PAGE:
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Churches and aid agencies lobby for ‘Robin Hood’ tax

July 14, 2011

SYDNEY

Representatives of Australia’s major churches, along with environmental groups and civil society organizations, are urging the federal government to support an international campaign for a so-called “Robin Hood” tax on financial institutions.

In an open letter delivered to Prime Minister Julia Gillard June 22, 65 signatories asked the government to support a 0.05 percent tax on financial speculation by investment banks, hedge funds and other finance institutions at November’s Group of 20 world leaders meeting in Cannes.

“The Uniting Church supports this campaign because even this tiny social responsibility tax will contribute to shifting the balance of our economy away from the relentless pursuit of profit by a tiny minority and towards the public good,” said the Rev. Elenie Poulos, the Uniting Church’s Justice Director.

Signers include the Uniting Church, the National Council of Churches, aid arms of Baptist, Anglican and Catholic churches, as well as aid agencies Oxfam, TEAR Australia and World Vision.

Supporters claim the levy could generate billions of dollars to help fight poverty, tackle climate change and provide for investment in domestic social and environmental public spending.  

The open letter was organized by Jubilee Australia, campaigners for the forgiveness of Third World debt. It says that “as Australia builds its profile as a financial hub, we will need a stable and strong global economy in which to participate. As the developed world grapples with how to source the billions of dollars they are legally obligated to raise to support developing countries dealing with climate change, new sources of revenue are needed.”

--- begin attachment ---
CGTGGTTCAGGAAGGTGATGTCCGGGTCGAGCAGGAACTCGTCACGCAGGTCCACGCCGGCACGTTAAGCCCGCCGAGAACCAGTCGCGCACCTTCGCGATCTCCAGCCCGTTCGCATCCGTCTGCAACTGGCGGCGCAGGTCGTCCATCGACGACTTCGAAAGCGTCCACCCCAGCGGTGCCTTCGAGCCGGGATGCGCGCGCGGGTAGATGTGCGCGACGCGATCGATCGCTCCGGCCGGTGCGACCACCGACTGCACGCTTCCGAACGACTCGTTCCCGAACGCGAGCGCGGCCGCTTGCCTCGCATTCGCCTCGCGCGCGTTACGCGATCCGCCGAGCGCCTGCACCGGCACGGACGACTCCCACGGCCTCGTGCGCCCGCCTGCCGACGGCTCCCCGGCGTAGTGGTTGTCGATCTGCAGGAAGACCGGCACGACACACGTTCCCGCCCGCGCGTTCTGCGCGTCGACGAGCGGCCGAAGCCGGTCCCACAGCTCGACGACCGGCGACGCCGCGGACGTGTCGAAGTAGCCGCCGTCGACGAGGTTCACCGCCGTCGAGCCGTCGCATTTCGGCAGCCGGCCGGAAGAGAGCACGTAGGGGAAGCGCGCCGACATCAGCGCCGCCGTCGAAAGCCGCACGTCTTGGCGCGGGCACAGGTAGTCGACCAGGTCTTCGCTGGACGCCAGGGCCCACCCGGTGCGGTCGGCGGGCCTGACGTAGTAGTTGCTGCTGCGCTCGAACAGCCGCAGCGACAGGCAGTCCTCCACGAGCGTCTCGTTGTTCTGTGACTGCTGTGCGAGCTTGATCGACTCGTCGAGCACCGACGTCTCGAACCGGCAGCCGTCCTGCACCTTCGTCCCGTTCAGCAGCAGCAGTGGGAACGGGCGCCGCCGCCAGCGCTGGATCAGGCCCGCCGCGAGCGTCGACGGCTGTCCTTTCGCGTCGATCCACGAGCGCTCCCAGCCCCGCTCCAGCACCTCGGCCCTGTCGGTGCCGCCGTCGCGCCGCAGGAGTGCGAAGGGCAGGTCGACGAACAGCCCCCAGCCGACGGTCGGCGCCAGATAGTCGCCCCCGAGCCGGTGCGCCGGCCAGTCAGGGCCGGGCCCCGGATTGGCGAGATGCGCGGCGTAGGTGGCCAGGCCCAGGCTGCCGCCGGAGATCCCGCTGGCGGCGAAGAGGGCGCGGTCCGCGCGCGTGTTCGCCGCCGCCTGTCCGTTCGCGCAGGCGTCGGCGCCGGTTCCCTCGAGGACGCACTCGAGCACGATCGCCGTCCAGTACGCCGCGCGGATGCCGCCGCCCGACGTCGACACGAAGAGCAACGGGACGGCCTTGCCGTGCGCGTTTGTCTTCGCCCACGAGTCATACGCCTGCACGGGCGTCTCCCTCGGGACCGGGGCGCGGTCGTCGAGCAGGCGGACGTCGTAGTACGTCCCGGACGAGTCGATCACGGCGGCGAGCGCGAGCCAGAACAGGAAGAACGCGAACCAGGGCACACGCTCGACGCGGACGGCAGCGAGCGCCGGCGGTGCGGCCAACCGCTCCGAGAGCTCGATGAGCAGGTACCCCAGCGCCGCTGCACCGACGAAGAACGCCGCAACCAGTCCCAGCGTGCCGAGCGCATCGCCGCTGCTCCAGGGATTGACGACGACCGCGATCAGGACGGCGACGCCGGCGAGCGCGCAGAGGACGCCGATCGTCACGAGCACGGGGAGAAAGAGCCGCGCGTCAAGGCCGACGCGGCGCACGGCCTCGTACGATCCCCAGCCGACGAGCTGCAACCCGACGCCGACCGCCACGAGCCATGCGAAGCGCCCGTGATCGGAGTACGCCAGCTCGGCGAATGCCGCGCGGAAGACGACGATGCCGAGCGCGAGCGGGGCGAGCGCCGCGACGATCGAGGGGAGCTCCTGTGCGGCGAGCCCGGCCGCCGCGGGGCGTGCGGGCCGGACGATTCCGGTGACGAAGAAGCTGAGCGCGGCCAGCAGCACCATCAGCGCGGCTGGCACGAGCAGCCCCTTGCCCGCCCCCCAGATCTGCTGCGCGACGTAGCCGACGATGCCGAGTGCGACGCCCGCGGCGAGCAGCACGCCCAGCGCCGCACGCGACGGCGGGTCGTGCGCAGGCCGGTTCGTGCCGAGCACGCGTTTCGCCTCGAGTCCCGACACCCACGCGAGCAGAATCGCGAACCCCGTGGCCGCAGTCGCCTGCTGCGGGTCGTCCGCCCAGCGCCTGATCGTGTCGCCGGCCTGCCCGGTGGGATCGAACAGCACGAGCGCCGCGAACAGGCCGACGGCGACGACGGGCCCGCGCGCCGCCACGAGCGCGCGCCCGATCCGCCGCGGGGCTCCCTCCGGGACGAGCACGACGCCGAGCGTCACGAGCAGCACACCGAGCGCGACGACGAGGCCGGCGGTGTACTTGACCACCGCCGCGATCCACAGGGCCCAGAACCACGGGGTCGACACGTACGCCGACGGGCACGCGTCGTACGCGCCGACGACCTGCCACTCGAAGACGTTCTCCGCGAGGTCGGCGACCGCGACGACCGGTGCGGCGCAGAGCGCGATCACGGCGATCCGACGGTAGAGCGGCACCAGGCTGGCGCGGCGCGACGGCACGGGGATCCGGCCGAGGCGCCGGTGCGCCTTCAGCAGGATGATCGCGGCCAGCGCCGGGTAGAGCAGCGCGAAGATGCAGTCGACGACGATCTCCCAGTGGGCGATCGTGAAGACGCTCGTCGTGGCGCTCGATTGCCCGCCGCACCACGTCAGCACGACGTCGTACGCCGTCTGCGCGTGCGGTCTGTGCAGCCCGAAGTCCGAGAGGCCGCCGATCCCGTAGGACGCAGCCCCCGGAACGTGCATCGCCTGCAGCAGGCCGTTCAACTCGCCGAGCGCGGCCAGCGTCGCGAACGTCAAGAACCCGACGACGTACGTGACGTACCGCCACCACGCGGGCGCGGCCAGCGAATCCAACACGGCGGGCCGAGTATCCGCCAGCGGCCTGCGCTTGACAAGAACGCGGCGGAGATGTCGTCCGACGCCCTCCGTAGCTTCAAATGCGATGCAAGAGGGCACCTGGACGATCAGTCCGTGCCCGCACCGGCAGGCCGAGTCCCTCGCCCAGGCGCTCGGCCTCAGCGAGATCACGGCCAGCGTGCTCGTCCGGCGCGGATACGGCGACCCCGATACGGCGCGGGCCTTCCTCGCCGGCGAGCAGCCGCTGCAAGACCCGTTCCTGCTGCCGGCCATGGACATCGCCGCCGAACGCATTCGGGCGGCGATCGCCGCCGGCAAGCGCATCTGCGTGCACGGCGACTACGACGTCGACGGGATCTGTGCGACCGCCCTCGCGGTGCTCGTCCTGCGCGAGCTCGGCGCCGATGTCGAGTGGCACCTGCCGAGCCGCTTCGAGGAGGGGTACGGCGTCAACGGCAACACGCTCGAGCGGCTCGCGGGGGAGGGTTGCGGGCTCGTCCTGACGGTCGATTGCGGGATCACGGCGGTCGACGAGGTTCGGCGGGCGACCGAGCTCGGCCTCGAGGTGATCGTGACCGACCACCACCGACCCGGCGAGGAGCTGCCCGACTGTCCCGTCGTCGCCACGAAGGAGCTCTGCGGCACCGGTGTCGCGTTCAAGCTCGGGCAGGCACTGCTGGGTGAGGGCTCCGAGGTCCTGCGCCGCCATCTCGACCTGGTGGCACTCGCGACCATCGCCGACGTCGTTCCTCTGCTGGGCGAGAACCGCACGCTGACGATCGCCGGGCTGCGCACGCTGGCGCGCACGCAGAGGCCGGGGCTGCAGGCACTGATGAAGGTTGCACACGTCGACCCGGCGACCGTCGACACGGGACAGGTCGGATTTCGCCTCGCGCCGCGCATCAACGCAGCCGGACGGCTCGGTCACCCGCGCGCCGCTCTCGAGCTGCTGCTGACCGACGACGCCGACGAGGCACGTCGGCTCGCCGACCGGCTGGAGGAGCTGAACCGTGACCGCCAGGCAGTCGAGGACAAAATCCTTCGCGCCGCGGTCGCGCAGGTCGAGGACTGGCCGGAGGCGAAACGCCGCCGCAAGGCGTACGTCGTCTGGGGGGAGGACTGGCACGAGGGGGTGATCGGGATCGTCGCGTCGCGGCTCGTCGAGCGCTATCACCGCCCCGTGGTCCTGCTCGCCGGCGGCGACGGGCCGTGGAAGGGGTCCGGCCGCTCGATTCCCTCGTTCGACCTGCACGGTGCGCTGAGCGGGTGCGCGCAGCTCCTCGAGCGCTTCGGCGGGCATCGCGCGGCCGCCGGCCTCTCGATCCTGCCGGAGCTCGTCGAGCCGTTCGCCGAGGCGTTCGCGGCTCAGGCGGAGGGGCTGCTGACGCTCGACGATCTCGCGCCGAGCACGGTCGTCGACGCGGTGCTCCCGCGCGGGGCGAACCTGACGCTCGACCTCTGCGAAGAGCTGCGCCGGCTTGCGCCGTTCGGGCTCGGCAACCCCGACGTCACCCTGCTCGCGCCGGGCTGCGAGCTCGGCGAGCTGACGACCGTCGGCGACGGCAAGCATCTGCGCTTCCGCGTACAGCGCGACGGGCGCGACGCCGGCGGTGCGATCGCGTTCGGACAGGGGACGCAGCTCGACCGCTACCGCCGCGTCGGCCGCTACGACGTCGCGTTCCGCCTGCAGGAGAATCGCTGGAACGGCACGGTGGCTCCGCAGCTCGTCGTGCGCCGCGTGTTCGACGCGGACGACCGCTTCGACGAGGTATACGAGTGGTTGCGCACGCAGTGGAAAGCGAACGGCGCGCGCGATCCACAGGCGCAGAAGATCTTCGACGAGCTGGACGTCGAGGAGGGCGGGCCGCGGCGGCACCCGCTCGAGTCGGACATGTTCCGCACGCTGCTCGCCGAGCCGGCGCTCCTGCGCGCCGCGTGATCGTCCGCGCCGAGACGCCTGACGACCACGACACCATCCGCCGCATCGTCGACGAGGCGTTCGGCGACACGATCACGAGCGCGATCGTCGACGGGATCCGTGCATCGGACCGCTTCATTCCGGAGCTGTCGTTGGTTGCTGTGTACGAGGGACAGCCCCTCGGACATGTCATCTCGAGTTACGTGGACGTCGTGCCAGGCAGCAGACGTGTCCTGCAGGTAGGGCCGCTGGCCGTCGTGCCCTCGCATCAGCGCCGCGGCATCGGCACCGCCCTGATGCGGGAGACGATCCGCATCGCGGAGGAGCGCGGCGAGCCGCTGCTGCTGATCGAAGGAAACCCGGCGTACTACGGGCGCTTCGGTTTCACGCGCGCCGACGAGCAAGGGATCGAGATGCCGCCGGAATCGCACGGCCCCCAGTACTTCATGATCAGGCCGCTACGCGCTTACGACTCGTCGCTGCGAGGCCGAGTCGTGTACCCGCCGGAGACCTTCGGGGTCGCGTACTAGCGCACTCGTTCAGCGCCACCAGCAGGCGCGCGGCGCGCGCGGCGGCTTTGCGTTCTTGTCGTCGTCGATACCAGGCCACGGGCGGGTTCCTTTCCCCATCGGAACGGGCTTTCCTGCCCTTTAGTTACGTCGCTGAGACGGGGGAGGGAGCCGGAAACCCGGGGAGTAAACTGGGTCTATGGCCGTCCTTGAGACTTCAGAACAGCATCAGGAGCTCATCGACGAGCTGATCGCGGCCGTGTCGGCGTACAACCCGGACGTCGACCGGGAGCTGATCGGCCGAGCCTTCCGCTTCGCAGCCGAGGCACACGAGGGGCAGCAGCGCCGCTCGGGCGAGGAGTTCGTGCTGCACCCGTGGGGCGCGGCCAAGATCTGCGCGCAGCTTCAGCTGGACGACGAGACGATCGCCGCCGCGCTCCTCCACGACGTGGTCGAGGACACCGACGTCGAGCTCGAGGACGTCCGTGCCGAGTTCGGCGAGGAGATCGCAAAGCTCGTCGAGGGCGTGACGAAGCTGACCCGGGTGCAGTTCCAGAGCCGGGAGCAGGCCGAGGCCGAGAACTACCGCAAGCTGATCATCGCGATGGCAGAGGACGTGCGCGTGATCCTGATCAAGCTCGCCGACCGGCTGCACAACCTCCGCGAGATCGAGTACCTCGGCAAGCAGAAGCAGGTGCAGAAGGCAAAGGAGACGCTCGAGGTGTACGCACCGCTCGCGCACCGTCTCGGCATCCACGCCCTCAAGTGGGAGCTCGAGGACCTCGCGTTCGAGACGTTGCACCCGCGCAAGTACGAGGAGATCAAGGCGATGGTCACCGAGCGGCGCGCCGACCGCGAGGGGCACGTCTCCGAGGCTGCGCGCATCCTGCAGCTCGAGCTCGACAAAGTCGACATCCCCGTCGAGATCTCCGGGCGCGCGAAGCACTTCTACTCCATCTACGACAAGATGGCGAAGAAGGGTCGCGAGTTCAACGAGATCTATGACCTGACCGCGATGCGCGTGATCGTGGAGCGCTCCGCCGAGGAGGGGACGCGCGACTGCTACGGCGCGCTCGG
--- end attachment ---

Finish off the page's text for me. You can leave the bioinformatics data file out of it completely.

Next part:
Andrew Hewitt, Executive Director of Oxfam Australia, said the tax would primarily be felt by hedge funds and investment trading, with a limited impact on ordinary investors. “It’s a minor reform that would see major change for millions of people around the world in need,” he said.

The levy is also seen as a key measure to stamp out speculation in global financial market. “Introducing a financial transaction tax would generate funds for supporting equitable development, mitigating climate change and as well reduce the risk of another global financial crisis,” said Jubilee Australia advisor Professor John Langmore of Melbourne University.

Delivery of the letter coincided with a global day of action on financial transaction taxes, with activities planned in 35 countries worldwide.

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